In my March 7, 2012, blog post, “What to do Regardless. 5 ICD-10 Steps to Continue.”, I suggested a one-year delay for ICD-10 would give providers the right amount of time to prepare, train and test. Perhaps Secretary Sebelius read my blog. Or perhaps not. Either way, a one year delay is the best solution for our entire industry; and TrustHCS strongly supports this recommendation.
So as you sit through a 30-day rain delay (comment period), go ahead and re-adjust your ICD-10 schedule and race-day strategy, with a 2014 checkered flag in mind. Here are some suggestions.
If your organization hasn’t started the race towards ICD-10, the one-year delay is an answer to prayer. The additional 12 months gives you time to catch up and get your engines started. If your organization is still a rookie, here are three critical steps to take right now.
- Establish a multi-disciplinary committee.
- Create an organization-wide inventory of all software applications that house an ICD-9 code. Ask if systems will be ready for ICD-10 and when.
- Conduct an overall ICD-10 readiness assessment of your entire organization.
Back of the Pack
Perhaps you started the race but find yourself back in the pack. The additional year provides you with much-needed breathing room and reduces your stress in 2012. Use the extra time to:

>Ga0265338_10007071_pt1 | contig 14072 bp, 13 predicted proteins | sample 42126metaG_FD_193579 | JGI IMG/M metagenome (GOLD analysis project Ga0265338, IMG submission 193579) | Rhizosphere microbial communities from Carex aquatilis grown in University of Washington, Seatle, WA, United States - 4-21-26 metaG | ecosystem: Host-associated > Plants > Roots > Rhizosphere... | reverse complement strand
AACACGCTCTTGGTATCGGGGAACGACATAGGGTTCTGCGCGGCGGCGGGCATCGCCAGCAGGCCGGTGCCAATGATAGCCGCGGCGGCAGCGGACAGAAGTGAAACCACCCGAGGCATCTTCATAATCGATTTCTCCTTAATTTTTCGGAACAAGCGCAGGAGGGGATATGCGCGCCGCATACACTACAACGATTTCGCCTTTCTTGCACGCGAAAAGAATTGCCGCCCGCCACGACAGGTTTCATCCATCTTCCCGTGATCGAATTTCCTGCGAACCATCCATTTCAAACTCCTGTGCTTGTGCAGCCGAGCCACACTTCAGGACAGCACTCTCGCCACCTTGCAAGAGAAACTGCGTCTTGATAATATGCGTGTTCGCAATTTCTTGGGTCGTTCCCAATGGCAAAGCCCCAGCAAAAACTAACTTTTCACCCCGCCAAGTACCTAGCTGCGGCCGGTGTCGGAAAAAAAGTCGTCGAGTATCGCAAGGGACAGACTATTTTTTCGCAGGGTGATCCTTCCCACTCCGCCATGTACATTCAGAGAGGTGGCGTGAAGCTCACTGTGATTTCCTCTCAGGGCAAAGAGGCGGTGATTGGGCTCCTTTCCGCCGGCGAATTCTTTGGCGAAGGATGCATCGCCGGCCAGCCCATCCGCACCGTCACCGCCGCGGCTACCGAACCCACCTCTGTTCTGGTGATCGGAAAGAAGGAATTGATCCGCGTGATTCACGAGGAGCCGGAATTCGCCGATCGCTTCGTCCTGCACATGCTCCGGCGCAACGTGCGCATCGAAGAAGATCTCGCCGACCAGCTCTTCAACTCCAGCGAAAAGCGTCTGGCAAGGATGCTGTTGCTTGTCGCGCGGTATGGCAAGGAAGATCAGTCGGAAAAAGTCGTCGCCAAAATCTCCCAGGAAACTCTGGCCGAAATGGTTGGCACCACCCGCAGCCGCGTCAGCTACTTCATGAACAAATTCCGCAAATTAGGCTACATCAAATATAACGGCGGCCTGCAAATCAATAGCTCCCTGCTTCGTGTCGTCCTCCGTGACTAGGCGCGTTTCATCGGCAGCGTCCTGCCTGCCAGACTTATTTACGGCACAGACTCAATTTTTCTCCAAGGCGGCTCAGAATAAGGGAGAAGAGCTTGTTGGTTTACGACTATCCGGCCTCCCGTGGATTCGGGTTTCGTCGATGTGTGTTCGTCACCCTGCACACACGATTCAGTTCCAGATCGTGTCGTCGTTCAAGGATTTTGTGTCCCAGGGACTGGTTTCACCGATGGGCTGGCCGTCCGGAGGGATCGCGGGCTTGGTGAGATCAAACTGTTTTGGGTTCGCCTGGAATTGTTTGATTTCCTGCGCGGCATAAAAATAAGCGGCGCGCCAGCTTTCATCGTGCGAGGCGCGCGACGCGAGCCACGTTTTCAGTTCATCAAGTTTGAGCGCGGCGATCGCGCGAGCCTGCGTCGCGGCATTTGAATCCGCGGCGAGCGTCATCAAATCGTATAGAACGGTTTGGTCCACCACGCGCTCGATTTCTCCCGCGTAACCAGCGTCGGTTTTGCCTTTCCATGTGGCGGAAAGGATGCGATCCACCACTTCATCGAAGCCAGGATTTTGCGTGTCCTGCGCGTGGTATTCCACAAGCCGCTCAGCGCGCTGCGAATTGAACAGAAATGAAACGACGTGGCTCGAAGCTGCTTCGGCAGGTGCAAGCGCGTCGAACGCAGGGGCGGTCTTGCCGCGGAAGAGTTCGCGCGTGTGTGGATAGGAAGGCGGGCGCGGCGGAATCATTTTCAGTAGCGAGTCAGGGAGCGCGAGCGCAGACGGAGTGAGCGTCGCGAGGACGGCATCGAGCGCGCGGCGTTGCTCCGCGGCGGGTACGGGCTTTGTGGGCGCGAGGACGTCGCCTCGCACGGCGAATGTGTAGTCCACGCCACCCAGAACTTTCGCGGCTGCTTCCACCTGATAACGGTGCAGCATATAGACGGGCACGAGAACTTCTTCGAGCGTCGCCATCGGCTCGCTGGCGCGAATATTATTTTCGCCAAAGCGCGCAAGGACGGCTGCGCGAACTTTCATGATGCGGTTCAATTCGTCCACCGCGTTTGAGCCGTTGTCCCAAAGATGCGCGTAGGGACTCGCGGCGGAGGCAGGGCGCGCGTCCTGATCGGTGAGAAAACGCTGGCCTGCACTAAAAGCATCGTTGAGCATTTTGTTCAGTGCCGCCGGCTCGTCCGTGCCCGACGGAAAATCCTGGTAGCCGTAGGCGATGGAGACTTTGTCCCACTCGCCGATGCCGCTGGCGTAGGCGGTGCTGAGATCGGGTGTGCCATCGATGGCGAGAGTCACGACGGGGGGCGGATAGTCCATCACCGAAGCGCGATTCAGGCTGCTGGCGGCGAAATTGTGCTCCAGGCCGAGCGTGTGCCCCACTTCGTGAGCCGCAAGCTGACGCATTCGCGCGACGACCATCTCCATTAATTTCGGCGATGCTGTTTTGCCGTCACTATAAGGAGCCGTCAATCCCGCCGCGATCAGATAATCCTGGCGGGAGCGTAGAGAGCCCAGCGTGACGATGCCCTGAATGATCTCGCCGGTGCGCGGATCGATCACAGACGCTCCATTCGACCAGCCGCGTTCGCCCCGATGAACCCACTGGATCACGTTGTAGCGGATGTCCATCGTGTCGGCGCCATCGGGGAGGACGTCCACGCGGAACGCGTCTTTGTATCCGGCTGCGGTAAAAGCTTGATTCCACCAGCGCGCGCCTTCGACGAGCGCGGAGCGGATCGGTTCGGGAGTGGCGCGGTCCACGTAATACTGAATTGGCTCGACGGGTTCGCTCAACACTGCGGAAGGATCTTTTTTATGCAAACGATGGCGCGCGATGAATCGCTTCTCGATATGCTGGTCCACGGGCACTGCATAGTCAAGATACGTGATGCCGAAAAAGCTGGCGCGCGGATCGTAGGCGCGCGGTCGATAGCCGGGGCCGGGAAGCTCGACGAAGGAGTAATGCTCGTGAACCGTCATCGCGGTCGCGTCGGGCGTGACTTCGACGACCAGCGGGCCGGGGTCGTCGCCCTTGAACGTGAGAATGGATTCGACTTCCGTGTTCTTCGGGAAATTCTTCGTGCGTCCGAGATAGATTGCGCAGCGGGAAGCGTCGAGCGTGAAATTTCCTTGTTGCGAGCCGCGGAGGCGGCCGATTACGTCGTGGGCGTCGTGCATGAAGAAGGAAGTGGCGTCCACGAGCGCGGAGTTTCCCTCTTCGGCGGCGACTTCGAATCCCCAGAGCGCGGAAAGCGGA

- Fine-tune your ICD-10 plan and budget.
- Begin a CDI program if you don’t already have one; or integrate the one you have into your ICD-10 team.
- Meet with your payers and vendors to discuss dates for system readiness and testing.
- Plan and budget for a period of parallel coding in ICD-9 and ICD-10 to assess documentation or coding deficiencies and how they will impact your cash flow.
On the Lead Lap
Congratulations. You’ve made significant strides toward ICD-10 and are well-positioned to take the lead. Here are a few ways to guarantee a smooth transition.
- Continue to test systems and payor transactions.
- Extend your CDI and training efforts; particularly with physicians.
- Implement new technologies like computer-assisted-coding (CAC) to offset expected drops in coder productivity.
- Review and update all your documentation forms and templates; especially those within your EHR to ensure your clinicians capture the specificity needed for ICD-10.
All great race teams experience delays. Rain, crashes and time-outs are common. So do what the best racers do; keep your engine warm, put on fresh tires, take on more fuel, and be ready when the green flag drops.
Be sure to introduce yourself to us at next week’s AHIMA ICD-10 Summit. We are an official sponsor and will be moderating a general session on Monday, “Three Paths to Preparedness: Providers, Payers and Vendors Speak Out on ICD-10”.